Now that practice is upon us, a timely topic to cover is how often and why we stop practice to teach. Certainly those are two loaded questions because practice gives us the many teaching opportunities that we need to prepare our teams.
In a number of previous articles here on Hoop Coach, we asked coaches where they stood on various spectrums. One such spectrum was the number of players a coach has crashing the offensive boards. If the answer was four, offensive rebounding likely thrived and transition defense likely suffered. If the answer was one player going to the offensive glass, rebounding likely suffered and transition defense was likely good.
So too does a spectrum exist on stopping practice to teach. At one end, you have the coach who rarely stops practice and lets his players play through everything. At the other end of the spectrum, you have the coach who regularly stops practice to correct and teach.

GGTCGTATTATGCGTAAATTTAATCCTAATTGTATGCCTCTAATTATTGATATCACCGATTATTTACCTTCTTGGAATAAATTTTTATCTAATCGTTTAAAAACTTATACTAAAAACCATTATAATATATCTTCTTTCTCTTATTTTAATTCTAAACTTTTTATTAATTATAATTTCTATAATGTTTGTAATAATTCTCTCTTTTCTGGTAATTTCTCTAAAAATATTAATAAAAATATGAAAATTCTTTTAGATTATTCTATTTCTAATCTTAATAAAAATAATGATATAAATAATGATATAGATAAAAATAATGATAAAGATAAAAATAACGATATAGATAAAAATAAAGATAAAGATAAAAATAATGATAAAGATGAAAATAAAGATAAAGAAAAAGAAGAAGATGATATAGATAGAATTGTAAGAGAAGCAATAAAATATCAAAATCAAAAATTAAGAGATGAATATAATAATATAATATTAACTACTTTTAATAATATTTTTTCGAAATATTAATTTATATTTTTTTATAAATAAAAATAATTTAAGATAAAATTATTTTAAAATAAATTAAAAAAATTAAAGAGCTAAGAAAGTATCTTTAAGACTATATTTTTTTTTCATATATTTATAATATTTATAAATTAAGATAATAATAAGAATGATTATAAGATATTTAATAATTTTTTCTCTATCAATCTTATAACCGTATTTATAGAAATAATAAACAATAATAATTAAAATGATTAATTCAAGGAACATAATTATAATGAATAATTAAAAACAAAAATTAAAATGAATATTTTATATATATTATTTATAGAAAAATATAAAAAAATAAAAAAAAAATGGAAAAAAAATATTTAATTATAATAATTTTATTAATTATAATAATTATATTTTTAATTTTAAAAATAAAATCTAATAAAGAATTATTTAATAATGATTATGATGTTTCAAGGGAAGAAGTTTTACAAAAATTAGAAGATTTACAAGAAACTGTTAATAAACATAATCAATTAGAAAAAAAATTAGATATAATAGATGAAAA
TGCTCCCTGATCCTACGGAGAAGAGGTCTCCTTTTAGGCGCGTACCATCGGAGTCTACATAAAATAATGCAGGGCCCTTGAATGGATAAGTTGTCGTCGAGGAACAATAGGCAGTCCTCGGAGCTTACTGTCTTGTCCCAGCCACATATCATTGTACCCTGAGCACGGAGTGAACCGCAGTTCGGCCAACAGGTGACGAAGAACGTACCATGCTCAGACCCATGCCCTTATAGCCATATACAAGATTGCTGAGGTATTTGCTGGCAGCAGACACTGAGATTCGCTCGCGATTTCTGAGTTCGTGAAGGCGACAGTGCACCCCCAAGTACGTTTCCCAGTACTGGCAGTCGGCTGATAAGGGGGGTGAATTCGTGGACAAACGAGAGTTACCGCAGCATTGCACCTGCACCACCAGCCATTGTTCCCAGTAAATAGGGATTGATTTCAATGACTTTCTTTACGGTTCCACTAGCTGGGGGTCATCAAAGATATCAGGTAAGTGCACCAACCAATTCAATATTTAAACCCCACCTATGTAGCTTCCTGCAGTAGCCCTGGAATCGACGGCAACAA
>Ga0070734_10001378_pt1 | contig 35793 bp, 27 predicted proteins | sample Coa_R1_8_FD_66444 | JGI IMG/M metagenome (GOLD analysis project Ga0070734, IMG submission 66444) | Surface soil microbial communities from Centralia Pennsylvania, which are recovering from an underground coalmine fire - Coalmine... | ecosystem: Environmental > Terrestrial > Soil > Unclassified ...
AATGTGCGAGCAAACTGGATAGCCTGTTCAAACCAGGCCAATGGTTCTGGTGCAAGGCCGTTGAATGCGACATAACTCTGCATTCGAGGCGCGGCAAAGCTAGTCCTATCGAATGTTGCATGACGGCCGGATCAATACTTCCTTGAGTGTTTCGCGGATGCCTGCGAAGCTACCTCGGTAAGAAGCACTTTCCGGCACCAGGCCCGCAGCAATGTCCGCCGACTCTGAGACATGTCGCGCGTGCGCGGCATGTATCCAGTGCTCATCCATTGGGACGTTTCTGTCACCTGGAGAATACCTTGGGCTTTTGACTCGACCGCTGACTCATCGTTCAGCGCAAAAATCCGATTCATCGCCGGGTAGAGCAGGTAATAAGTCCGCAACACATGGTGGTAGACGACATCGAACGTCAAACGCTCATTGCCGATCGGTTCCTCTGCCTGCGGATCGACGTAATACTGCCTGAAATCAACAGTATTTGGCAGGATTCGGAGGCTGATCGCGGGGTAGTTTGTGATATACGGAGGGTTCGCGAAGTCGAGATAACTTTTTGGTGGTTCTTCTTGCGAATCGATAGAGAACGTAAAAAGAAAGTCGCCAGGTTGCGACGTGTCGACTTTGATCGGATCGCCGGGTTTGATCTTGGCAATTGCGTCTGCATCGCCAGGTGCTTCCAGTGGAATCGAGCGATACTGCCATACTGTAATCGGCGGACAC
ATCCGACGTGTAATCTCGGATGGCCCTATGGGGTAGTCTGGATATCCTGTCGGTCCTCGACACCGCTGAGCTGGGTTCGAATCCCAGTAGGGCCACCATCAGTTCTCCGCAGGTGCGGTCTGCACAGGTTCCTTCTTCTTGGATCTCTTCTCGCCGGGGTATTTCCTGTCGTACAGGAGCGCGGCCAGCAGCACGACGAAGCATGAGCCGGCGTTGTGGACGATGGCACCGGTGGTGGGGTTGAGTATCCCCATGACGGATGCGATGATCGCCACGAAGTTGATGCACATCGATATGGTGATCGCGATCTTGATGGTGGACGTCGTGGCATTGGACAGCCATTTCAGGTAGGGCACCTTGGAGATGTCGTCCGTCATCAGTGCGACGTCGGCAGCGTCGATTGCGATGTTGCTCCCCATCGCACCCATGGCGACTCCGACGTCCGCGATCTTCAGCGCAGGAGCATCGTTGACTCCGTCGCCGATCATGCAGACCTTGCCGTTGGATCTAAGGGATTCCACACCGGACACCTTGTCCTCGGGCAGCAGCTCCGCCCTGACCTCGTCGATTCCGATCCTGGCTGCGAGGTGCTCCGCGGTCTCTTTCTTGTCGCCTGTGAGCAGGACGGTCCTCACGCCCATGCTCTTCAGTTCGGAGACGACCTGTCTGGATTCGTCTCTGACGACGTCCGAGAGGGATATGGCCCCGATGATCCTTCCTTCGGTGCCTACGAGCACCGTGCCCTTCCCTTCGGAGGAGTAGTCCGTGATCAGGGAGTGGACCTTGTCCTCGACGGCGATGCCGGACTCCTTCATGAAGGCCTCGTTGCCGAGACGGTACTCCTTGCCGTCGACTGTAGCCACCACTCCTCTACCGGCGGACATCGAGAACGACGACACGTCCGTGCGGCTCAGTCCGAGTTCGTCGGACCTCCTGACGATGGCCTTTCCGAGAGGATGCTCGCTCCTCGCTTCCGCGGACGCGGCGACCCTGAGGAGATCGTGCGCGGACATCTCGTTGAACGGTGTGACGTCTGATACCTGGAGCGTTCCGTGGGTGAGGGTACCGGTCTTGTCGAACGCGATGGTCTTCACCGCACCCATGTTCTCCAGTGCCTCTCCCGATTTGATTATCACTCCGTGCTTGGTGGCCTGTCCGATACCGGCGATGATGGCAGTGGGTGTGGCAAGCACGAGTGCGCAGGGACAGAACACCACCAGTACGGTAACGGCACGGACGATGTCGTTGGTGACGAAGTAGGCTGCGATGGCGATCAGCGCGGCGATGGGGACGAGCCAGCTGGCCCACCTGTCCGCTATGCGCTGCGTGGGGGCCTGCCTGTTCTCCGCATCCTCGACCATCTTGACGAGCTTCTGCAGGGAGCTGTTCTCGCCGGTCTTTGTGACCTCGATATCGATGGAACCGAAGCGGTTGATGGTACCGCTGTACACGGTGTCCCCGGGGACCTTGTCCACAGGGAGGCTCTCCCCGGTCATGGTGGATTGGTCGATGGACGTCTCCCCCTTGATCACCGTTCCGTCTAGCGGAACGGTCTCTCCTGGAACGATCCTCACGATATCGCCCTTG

Like all spectrums, where one stands isn’t necessarily a matter of being right or wrong; it simply becomes a matter of philosophy and one’s approach to the game. The advantage of stopping regularly, of course, is a probable increase in execution efficiency. On the flip side, the advantage of letting players play through mistakes is players will learn to play through all the unexpected and unplanned things that happen in games. It simply becomes a matter of WHEN a coach wants to review-at the precise moment of the error or later in a general review.
Obviously, I’m not referencing drill work here as much as I am 5 on 5 play. Personally, I believe I erred on the side of too much stoppage and if I had to do it over, I would stop play less and do more reviewing later.
I’m not advocating one approach over another or even that there should be balance as much as I’m suggesting that coaches should self-evaluate before they get too deep into the season and lose that opportunity. For coaches who aren’t exactly sure where they stand philosophically on this topic, maybe it’s a good time to experiment-emphasizing one approach one day and the other the next day.